Work Wednesday: Libraries, Wi-Fi, and Obesity

I just wanted to point out an interesting article over on Librarian By Day discussing another good reasons why libraries should consider obtaining and promoting wireless internet in their buildings.

One of the consequences of the digital divide has been people coming into their local libraries to use the computers there — either to get on the library’s wireless network with their laptop, smartphone, or tablet, or to use a desktop computer. For those of us in library-land, this is pretty common knowledge. Plenty of people don’t have internet at home, and plenty of people don’t have broadband internet at home, which is necessary if you’re interested in listening to Pandora or watching YouTube.

However, libraries can’t be open all the time, and cuts in library funding frequently lead to cuts in library hours. Where else can customers without home internet or home broadband go to get online? Well, as it turns out, plenty of fast-food restaurants provide “free” wireless.

Consider two of the largest restaurant chains to have wi-fi in their locations: McDonald’s and Starbucks. McDonald’s has 12,000 wi-fi locations in the U.S., and Starbucks has 7,000. According to the Wall Street Journal article cited by Librarian By Day, this is more than the 15,000 wireless-equipped public libraries located in the U.S.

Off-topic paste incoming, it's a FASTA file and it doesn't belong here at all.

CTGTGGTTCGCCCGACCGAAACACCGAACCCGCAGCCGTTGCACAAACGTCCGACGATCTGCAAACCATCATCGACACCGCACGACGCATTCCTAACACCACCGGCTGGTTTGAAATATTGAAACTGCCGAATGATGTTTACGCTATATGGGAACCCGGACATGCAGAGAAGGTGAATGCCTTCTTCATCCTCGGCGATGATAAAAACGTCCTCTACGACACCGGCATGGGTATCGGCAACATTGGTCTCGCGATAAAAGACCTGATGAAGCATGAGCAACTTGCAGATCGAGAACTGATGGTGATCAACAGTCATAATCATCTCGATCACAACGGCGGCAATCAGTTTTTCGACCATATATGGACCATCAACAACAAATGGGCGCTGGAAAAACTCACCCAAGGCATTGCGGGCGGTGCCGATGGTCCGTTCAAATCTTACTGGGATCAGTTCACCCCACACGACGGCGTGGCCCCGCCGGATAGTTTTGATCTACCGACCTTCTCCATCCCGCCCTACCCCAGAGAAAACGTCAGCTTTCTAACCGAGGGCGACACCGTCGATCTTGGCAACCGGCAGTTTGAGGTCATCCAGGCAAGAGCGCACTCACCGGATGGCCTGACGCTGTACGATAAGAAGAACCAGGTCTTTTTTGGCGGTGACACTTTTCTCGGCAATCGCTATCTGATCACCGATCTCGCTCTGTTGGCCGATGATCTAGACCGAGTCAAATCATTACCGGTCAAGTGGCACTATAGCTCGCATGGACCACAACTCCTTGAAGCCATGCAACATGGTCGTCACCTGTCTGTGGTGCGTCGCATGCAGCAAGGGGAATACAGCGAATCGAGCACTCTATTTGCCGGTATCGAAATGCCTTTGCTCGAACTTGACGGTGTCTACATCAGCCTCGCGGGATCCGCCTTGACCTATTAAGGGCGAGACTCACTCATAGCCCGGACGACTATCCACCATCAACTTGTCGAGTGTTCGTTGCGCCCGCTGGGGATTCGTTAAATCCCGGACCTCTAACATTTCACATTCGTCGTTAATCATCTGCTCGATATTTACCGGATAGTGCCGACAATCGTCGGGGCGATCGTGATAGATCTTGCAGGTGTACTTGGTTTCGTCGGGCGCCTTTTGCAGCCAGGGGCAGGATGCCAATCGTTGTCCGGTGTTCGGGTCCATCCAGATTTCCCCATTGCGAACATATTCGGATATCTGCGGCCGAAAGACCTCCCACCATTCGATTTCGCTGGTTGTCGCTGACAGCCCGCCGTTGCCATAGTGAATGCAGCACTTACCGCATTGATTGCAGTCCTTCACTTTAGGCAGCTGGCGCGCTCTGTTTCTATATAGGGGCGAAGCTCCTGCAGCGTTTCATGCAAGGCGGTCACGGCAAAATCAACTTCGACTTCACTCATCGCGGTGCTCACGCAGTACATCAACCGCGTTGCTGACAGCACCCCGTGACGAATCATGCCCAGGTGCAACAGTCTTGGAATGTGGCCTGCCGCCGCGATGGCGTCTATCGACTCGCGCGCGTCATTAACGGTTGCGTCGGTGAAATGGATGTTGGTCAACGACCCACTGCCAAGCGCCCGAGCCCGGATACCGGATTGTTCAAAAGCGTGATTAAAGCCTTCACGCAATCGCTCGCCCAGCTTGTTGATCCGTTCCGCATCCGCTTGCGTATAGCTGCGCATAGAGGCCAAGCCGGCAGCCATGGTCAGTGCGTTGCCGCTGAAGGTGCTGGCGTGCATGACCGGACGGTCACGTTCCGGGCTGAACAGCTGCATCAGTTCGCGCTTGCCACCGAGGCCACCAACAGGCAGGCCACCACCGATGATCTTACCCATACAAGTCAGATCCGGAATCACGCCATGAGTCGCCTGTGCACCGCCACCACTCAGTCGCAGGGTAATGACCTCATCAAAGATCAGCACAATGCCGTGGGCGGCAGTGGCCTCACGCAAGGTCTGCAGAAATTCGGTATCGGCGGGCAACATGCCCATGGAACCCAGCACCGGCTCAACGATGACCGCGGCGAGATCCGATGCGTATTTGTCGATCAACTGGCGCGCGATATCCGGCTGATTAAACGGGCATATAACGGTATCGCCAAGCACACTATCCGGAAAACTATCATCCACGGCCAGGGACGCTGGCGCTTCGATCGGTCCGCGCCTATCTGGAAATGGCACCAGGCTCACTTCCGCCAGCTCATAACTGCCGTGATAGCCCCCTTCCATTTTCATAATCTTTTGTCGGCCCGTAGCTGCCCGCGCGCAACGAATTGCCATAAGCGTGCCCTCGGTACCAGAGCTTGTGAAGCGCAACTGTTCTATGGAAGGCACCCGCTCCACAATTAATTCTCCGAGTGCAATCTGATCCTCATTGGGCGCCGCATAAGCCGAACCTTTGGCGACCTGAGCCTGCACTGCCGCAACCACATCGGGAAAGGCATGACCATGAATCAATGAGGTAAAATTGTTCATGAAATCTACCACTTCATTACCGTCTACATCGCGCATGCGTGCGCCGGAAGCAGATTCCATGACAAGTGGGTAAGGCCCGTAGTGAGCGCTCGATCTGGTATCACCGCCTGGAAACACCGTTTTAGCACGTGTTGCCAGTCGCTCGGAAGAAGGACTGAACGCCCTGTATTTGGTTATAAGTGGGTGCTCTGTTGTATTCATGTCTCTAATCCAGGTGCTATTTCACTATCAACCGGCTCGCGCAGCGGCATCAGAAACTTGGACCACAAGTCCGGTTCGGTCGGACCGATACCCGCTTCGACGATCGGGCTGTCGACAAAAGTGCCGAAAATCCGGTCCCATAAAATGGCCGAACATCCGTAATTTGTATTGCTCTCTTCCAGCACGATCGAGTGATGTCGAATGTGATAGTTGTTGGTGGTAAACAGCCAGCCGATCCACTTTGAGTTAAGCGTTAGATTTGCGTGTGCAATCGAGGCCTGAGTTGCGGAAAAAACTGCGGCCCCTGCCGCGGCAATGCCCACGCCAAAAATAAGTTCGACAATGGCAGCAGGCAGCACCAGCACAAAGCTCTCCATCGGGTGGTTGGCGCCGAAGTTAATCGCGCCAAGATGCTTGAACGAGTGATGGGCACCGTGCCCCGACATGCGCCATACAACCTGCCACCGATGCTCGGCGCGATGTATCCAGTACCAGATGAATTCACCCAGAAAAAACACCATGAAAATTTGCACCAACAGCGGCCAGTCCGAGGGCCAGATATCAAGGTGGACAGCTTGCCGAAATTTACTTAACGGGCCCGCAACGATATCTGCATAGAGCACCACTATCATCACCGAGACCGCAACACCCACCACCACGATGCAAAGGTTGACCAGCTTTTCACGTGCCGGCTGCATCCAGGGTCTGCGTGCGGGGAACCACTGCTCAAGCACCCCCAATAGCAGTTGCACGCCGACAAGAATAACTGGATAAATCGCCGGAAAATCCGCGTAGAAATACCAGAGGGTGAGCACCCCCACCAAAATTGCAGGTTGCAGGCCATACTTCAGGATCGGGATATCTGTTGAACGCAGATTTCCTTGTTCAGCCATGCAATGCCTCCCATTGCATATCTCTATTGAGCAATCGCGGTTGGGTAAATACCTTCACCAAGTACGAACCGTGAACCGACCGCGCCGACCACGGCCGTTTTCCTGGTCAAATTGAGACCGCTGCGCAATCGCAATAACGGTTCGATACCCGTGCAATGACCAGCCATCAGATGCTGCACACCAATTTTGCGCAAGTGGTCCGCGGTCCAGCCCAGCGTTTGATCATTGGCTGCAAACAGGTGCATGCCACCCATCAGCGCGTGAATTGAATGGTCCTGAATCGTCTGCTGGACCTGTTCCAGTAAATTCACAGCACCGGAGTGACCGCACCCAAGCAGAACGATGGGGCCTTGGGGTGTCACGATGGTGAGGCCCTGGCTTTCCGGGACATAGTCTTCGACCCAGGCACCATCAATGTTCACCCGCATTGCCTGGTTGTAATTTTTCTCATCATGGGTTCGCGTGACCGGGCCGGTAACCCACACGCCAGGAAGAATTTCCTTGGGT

What this means is the primary source for off-hours internet access for those on the wrong side of the digital divide is the same place that often sells less-than-healthy food to its customers. There is obviously no direct way to link obesity in children and adults to the (relatively new) phenomenon of fast-food places offering patrons internet, but I think we can agree there is less temptation to over-indulge in fatty and sugary foods in most public libraries than there is at McDonald’s and Starbucks.

It’s something to think about the next time discussions come up about cutting library hours, closing library buildings, or otherwise diminishing library resources dedicated to accessing the internet. There are plenty of corporations out there willing to provide the same service, but where public libraries do so because we believe that everyone should have access to the internet, these companies are doing so because it helps their bottom line. And what helps their bottom line isn’t always best for the health of Americans.

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